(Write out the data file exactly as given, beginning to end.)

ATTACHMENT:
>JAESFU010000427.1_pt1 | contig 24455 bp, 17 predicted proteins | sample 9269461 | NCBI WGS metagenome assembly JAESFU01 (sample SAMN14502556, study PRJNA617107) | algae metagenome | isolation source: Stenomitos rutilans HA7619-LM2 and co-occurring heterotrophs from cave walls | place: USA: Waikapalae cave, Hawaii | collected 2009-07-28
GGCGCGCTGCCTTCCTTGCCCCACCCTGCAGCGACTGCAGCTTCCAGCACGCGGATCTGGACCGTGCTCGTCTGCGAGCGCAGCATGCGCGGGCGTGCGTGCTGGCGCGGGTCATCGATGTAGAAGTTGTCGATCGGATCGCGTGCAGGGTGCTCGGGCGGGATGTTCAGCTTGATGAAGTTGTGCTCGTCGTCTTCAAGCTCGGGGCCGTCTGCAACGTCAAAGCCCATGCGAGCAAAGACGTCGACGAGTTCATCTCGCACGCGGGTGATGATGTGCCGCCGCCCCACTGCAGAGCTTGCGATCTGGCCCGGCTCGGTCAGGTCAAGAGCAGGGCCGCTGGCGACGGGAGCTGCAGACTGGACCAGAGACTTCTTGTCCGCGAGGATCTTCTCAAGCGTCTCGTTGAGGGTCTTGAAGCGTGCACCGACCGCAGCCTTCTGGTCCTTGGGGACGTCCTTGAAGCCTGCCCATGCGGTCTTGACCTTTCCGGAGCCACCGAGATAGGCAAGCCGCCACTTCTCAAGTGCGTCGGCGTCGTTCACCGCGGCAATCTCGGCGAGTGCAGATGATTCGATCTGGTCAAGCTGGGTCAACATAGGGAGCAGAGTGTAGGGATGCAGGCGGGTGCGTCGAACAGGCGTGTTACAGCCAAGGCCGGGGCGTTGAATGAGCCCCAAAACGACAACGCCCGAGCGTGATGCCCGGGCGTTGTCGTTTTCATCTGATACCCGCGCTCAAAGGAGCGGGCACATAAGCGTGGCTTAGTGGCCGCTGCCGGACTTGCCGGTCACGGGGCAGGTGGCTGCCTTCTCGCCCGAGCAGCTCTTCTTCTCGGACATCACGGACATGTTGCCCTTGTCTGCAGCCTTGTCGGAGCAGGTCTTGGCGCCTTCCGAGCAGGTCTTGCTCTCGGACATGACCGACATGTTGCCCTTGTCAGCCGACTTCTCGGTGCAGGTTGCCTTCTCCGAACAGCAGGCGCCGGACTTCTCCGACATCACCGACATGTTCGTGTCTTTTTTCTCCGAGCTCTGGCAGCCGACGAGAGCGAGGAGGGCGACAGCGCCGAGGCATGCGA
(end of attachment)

>JAESFU010000427.1_pt1 | contig 24455 bp, 17 predicted proteins | sample 9269461 | NCBI WGS metagenome assembly JAESFU01 (sample SAMN14502556, study PRJNA617107) | algae metagenome | isolation source: Stenomitos rutilans HA7619-LM2 and co-occurring heterotrophs from cave walls | place: USA: Waikapalae cave, Hawaii | collected 2009-07-28
GGCGCGCTGCCTTCCTTGCCCCACCCTGCAGCGACTGCAGCTTCCAGCACGCGGATCTGGACCGTGCTCGTCTGCGAGCGCAGCATGCGCGGGCGTGCGTGCTGGCGCGGGTCATCGATGTAGAAGTTGTCGATCGGATCGCGTGCAGGGTGCTCGGGCGGGATGTTCAGCTTGATGAAGTTGTGCTCGTCGTCTTCAAGCTCGGGGCCGTCTGCAACGTCAAAGCCCATGCGAGCAAAGACGTCGACGAGTTCATCTCGCACGCGGGTGATGATGTGCCGCCGCCCCACTGCAGAGCTTGCGATCTGGCCCGGCTCGGTCAGGTCAAGAGCAGGGCCGCTGGCGACGGGAGCTGCAGACTGGACCAGAGACTTCTTGTCCGCGAGGATCTTCTCAAGCGTCTCGTTGAGGGTCTTGAAGCGTGCACCGACCGCAGCCTTCTGGTCCTTGGGGACGTCCTTGAAGCCTGCCCATGCGGTCTTGACCTTTCCGGAGCCACCGAGATAGGCAAGCCGCCACTTCTCAAGTGCGTCGGCGTCGTTCACCGCGGCAATCTCGGCGAGTGCAGATGATTCGATCTGGTCAAGCTGGGTCAACATAGGGAGCAGAGTGTAGGGATGCAGGCGGGTGCGTCGAACAGGCGTGTTACAGCCAAGGCCGGGGCGTTGAATGAGCCCCAAAACGACAACGCCCGAGCGTGATGCCCGGGCGTTGTCGTTTTCATCTGATACCCGCGCTCAAAGGAGCGGGCACATAAGCGTGGCTTAGTGGCCGCTGCCGGACTTGCCGGTCACGGGGCAGGTGGCTGCCTTCTCGCCCGAGCAGCTCTTCTTCTCGGACATCACGGACATGTTGCCCTTGTCTGCAGCCTTGTCGGAGCAGGTCTTGGCGCCTTCCGAGCAGGTCTTGCTCTCGGACATGACCGACATGTTGCCCTTGTCAGCCGACTTCTCGGTGCAGGTTGCCTTCTCCGAACAGCAGGCGCCGGACTTCTCCGACATCACCGACATGTTCGTGTCTTTTTTCTCCGAGCTCTGGCAGCCGACGAGAGCGAGGAGGGCGACAGCGCCGAGGCATGCGA